The British Library, the eighties shibboleth on the Euston Road that served as the Tory equivalent of the Millennium Dome and proved rather more useful, has the first in a planned series of exhibitions on interfaith manuscripts and books. With some time in hand, "Sacred" proved an interesting and free exhibition, sponsored by the Duke of Edinburgh and the King of Morocco.
There were some magnificent examples of illuminated manuscripts from the Eastern and Western Churches alongside the non-representational styles of the Jewish and Islamic faiths. The exhibition was designed to show how the influences of these styles could modify the books and munuscripts used for religious practice so that you could view a Coptic book of psalms that looked like the Qu'ran or a Jewish Torah from Paris that would not have looked out of place in a mediaeval monastery. But the similar styles only served to command the power of faith: Copts surviving in Islam, Jews thriving in Christian Europe and Aethiopia maintaining a tradition of Christianity unique to itself (perhaps the most fascinating insight of the displays: could we have an exhibition on Aethiopian history?).
The tension that ran through the exhibition concerned the eexegetical tradition, inspired by philology, that has excavated, deepened and renewed our knowledge on the early Church and the development of the Jewish faith. The contingent construction of the Bible and the Torah was reflected in the descriptions accompanying the text, yet this context was sorely lacking in the approach to the Qu'ran. Early Islamic texts were rough copies of an oral tradition, set out in early Arabic, and without the distinguishing marks that aid pronunciation - presumably all important for Islamic religious practice. One could read between the lines and see how a centralised political authority, the Caliphate, provided the authority for one version of the Qu'ran, but we will never know what the other variants were, and this exhibition omits discussion of this fact. When the Qu'ran is described, the aesthetics of calligraphy and display are clarified, but content is never broached. There are no heretical Islamic texts on display and the failure to analyse the Qu'ran on the same terms as the Bible is clearly demonstrated.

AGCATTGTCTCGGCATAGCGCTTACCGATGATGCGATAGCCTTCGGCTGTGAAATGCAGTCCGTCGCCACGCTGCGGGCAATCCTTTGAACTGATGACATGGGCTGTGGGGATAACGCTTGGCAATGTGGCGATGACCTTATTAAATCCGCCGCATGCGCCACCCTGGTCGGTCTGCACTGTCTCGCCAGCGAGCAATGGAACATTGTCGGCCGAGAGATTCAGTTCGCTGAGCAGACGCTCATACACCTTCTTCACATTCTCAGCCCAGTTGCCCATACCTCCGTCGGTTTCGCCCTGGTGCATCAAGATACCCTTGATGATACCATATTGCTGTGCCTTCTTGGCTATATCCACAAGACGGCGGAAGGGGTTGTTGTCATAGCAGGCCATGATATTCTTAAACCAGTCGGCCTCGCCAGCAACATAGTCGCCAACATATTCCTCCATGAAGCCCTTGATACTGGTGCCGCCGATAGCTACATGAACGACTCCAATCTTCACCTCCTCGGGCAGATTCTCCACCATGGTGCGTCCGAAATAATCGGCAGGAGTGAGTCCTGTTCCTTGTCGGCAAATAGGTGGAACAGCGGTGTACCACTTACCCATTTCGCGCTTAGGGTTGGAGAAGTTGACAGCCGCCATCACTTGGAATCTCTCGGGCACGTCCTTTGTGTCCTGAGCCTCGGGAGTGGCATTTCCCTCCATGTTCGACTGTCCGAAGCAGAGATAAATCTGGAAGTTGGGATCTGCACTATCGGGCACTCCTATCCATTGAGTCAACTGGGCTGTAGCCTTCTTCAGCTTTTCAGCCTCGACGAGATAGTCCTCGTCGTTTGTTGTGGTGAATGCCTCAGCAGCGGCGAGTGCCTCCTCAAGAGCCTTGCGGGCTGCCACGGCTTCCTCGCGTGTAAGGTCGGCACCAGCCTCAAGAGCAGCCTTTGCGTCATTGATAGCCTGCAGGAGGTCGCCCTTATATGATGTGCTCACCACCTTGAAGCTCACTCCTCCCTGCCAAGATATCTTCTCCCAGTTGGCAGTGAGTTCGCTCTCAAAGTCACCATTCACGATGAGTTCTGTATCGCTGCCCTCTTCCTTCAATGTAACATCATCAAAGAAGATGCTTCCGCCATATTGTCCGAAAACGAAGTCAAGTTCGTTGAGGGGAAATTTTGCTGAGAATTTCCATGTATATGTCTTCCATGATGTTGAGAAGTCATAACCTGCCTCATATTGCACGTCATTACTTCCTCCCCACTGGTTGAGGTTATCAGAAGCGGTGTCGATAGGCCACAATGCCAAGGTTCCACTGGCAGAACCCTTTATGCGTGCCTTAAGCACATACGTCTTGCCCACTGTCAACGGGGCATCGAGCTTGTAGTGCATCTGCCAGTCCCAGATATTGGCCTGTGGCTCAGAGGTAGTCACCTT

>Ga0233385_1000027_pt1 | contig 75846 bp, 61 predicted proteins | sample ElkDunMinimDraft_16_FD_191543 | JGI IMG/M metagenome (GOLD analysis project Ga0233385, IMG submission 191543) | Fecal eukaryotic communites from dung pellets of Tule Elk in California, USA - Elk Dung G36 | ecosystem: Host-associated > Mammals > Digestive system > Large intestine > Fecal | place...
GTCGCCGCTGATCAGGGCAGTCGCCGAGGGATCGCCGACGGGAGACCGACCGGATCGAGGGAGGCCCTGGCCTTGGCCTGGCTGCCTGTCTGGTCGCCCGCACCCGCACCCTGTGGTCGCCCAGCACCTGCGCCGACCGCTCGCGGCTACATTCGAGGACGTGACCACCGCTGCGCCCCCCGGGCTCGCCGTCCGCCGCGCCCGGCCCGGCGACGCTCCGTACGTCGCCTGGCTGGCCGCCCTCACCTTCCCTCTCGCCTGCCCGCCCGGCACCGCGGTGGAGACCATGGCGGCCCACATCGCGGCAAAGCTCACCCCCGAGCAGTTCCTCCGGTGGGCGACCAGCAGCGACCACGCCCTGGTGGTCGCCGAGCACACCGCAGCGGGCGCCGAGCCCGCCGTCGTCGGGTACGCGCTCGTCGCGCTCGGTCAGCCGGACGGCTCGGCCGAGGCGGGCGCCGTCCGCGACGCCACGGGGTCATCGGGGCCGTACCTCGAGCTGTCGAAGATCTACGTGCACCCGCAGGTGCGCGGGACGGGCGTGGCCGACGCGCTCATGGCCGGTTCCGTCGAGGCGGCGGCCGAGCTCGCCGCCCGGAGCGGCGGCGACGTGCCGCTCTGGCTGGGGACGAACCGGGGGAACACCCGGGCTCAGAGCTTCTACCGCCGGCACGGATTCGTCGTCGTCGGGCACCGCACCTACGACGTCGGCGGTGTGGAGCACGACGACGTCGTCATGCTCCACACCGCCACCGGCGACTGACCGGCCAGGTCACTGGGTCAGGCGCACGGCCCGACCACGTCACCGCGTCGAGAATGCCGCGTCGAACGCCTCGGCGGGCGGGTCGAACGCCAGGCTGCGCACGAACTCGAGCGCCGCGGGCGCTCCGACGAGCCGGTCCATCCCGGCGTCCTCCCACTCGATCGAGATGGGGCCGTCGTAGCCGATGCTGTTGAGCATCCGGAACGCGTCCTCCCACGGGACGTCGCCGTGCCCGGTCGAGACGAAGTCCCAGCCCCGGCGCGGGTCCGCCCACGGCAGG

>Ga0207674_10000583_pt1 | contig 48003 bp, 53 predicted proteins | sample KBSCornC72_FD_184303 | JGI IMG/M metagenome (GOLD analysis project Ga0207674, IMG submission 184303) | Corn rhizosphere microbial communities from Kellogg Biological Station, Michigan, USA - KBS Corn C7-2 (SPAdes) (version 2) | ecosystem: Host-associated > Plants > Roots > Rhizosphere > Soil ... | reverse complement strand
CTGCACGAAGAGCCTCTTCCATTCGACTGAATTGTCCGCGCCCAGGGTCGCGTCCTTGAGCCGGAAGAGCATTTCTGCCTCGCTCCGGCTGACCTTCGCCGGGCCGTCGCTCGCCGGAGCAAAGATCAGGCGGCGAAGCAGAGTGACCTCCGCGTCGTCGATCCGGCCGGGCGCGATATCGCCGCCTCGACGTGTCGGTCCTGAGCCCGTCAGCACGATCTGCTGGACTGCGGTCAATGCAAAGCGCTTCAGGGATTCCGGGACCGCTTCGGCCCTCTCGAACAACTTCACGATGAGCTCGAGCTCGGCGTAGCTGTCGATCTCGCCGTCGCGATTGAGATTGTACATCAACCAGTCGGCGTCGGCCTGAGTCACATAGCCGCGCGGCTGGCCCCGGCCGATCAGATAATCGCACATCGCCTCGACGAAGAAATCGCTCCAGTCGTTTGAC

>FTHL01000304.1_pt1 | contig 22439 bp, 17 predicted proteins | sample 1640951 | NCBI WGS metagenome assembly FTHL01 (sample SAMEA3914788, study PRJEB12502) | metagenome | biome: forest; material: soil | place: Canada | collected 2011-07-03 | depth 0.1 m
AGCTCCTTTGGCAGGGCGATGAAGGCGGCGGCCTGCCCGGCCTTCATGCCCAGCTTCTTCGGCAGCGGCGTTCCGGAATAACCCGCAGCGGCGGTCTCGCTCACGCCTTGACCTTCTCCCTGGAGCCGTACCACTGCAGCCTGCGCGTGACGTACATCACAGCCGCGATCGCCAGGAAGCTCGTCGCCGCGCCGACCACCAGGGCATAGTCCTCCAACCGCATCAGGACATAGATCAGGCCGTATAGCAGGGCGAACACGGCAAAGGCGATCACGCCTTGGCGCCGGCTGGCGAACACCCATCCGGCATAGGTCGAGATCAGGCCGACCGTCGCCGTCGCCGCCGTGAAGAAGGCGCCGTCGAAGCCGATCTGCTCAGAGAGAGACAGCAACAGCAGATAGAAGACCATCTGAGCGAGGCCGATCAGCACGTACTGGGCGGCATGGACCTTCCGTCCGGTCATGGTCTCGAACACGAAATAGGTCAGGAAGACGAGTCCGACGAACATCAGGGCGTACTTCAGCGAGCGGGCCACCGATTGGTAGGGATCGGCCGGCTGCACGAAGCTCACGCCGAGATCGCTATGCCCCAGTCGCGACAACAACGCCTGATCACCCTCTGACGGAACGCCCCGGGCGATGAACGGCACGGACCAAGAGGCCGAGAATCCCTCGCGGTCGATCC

The exhibition shows that some texts are more sacred than others, as the interfaith agenda overrides the central message of the research.